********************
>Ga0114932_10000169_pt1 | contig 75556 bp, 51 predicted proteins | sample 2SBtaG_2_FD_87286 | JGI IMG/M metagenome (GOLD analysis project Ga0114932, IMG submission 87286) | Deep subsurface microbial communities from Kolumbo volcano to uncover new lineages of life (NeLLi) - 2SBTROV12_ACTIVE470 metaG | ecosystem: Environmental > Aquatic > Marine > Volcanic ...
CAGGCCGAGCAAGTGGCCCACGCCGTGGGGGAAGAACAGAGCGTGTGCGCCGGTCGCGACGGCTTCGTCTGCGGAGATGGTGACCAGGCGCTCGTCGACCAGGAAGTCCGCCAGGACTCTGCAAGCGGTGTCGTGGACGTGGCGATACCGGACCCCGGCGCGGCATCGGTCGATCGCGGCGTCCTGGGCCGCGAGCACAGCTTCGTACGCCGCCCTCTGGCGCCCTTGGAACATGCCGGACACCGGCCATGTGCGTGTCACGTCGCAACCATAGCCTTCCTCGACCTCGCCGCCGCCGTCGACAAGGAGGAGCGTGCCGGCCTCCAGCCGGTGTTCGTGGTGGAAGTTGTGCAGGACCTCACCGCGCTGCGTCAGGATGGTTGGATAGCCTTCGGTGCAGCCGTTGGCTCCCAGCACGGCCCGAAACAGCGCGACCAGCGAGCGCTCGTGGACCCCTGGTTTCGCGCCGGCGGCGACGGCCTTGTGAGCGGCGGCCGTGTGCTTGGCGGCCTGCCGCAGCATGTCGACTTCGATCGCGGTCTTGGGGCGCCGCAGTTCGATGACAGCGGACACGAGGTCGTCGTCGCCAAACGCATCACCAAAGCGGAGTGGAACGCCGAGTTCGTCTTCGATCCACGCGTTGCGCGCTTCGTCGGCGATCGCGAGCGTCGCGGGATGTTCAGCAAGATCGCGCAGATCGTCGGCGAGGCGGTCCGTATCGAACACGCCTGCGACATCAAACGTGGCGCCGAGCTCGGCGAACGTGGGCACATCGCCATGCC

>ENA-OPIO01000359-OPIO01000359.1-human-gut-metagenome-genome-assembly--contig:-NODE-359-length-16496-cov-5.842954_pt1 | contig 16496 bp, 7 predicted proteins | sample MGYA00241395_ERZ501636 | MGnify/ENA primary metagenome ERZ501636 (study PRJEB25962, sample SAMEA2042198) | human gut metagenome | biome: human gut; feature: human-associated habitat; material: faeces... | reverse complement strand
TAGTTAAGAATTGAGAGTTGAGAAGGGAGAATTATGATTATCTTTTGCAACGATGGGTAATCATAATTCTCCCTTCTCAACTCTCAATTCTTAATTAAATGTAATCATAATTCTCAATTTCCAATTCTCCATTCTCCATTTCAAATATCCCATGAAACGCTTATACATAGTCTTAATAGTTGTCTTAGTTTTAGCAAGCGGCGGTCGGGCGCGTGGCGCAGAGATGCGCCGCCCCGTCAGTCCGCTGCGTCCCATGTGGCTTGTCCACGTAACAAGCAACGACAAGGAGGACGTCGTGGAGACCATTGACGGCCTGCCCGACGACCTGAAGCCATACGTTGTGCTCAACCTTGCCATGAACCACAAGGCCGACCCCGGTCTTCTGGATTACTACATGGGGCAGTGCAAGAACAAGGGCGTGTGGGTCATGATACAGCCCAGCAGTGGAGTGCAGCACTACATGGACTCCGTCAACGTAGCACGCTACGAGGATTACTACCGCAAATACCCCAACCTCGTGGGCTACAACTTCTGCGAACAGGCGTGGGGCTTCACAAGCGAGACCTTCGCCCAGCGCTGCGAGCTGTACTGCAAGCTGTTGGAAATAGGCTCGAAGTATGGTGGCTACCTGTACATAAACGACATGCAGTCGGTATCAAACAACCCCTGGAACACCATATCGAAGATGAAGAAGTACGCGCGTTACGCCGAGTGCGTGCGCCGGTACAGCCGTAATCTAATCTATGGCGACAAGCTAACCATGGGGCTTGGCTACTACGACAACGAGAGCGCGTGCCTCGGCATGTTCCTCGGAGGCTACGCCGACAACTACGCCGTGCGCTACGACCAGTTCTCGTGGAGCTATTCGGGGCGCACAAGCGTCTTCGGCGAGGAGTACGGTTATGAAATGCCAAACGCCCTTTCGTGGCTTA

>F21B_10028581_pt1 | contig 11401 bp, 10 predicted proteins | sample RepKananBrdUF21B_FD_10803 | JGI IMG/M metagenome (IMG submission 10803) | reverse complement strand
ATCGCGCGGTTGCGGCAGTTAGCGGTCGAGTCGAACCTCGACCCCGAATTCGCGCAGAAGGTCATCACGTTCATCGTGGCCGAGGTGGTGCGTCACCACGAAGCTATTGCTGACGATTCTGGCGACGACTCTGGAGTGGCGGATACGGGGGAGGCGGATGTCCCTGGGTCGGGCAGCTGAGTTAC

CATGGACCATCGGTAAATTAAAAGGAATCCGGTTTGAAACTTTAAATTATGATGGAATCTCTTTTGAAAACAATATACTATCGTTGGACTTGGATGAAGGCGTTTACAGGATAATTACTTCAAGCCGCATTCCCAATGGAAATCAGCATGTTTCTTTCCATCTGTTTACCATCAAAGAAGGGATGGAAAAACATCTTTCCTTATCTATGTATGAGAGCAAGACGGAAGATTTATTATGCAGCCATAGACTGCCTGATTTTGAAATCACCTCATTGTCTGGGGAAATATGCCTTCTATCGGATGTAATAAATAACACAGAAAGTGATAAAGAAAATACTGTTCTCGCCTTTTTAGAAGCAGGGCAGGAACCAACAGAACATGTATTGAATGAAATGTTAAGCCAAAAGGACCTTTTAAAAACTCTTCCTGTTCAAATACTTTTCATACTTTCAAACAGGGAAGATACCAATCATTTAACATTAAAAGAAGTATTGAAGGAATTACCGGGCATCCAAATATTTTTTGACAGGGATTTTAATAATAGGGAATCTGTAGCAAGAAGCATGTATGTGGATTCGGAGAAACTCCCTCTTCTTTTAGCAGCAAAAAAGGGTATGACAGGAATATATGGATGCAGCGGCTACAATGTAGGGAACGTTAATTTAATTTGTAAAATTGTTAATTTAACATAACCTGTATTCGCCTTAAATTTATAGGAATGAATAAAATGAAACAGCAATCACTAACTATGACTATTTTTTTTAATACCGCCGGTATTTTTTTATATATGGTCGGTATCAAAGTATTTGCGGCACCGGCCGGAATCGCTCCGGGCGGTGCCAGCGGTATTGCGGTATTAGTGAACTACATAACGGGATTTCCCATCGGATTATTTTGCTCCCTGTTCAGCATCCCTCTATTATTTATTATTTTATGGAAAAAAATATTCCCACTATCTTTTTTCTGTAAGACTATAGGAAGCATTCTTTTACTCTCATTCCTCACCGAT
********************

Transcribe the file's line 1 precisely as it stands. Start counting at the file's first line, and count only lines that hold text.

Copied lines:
>Ga0114932_10000169_pt1 | contig 75556 bp, 51 predicted proteins | sample 2SBtaG_2_FD_87286 | JGI IMG/M metagenome (GOLD analysis project Ga0114932, IMG submission 87286) | Deep subsurface microbial communities from Kolumbo volcano to uncover new lineages of life (NeLLi) - 2SBTROV12_ACTIVE470 metaG | ecosystem: Environmental > Aquatic > Marine > Volcanic ...